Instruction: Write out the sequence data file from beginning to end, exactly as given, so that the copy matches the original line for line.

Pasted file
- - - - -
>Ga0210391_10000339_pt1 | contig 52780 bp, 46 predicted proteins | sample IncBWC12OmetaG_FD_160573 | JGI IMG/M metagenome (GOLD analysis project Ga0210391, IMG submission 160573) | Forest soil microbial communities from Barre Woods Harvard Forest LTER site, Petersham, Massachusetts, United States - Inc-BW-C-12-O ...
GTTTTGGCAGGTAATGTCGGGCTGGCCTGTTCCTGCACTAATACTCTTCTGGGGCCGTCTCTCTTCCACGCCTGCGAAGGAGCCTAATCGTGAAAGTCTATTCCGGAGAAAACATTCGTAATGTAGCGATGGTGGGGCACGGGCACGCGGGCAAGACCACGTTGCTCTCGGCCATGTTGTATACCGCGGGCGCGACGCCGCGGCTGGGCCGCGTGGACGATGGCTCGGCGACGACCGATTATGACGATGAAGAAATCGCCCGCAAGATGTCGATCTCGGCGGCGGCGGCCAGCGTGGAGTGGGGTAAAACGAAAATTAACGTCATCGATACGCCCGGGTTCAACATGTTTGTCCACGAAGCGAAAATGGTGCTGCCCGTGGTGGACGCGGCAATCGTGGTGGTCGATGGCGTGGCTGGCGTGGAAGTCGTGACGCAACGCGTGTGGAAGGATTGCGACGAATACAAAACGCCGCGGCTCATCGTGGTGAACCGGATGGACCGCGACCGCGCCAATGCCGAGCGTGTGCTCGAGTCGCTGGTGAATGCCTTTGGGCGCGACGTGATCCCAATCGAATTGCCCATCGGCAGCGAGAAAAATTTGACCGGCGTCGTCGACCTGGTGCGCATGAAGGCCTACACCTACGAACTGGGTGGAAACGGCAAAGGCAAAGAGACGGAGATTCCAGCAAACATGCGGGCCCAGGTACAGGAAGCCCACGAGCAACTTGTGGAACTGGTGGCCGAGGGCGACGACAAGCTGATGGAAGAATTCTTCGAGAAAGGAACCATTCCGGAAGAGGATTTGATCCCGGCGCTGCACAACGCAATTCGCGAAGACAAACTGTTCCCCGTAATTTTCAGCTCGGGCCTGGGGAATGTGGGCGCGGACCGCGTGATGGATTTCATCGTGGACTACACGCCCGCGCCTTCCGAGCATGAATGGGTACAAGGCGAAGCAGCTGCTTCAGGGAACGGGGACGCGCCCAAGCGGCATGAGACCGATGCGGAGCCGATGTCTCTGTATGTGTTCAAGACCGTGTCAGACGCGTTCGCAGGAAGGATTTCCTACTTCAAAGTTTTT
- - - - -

>Ga0210391_10000339_pt1 | contig 52780 bp, 46 predicted proteins | sample IncBWC12OmetaG_FD_160573 | JGI IMG/M metagenome (GOLD analysis project Ga0210391, IMG submission 160573) | Forest soil microbial communities from Barre Woods Harvard Forest LTER site, Petersham, Massachusetts, United States - Inc-BW-C-12-O ...
GTTTTGGCAGGTAATGTCGGGCTGGCCTGTTCCTGCACTAATACTCTTCTGGGGCCGTCTCTCTTCCACGCCTGCGAAGGAGCCTAATCGTGAAAGTCTATTCCGGAGAAAACATTCGTAATGTAGCGATGGTGGGGCACGGGCACGCGGGCAAGACCACGTTGCTCTCGGCCATGTTGTATACCGCGGGCGCGACGCCGCGGCTGGGCCGCGTGGACGATGGCTCGGCGACGACCGATTATGACGATGAAGAAATCGCCCGCAAGATGTCGATCTCGGCGGCGGCGGCCAGCGTGGAGTGGGGTAAAACGAAAATTAACGTCATCGATACGCCCGGGTTCAACATGTTTGTCCACGAAGCGAAAATGGTGCTGCCCGTGGTGGACGCGGCAATCGTGGTGGTCGATGGCGTGGCTGGCGTGGAAGTCGTGACGCAACGCGTGTGGAAGGATTGCGACGAATACAAAACGCCGCGGCTCATCGTGGTGAACCGGATGGACCGCGACCGCGCCAATGCCGAGCGTGTGCTCGAGTCGCTGGTGAATGCCTTTGGGCGCGACGTGATCCCAATCGAATTGCCCATCGGCAGCGAGAAAAATTTGACCGGCGTCGTCGACCTGGTGCGCATGAAGGCCTACACCTACGAACTGGGTGGAAACGGCAAAGGCAAAGAGACGGAGATTCCAGCAAACATGCGGGCCCAGGTACAGGAAGCCCACGAGCAACTTGTGGAACTGGTGGCCGAGGGCGACGACAAGCTGATGGAAGAATTCTTCGAGAAAGGAACCATTCCGGAAGAGGATTTGATCCCGGCGCTGCACAACGCAATTCGCGAAGACAAACTGTTCCCCGTAATTTTCAGCTCGGGCCTGGGGAATGTGGGCGCGGACCGCGTGATGGATTTCATCGTGGACTACACGCCCGCGCCTTCCGAGCATGAATGGGTACAAGGCGAAGCAGCTGCTTCAGGGAACGGGGACGCGCCCAAGCGGCATGAGACCGATGCGGAGCCGATGTCTCTGTATGTGTTCAAGACCGTGTCAGACGCGTTCGCAGGAAGGATTTCCTACTTCAAAGTTTTT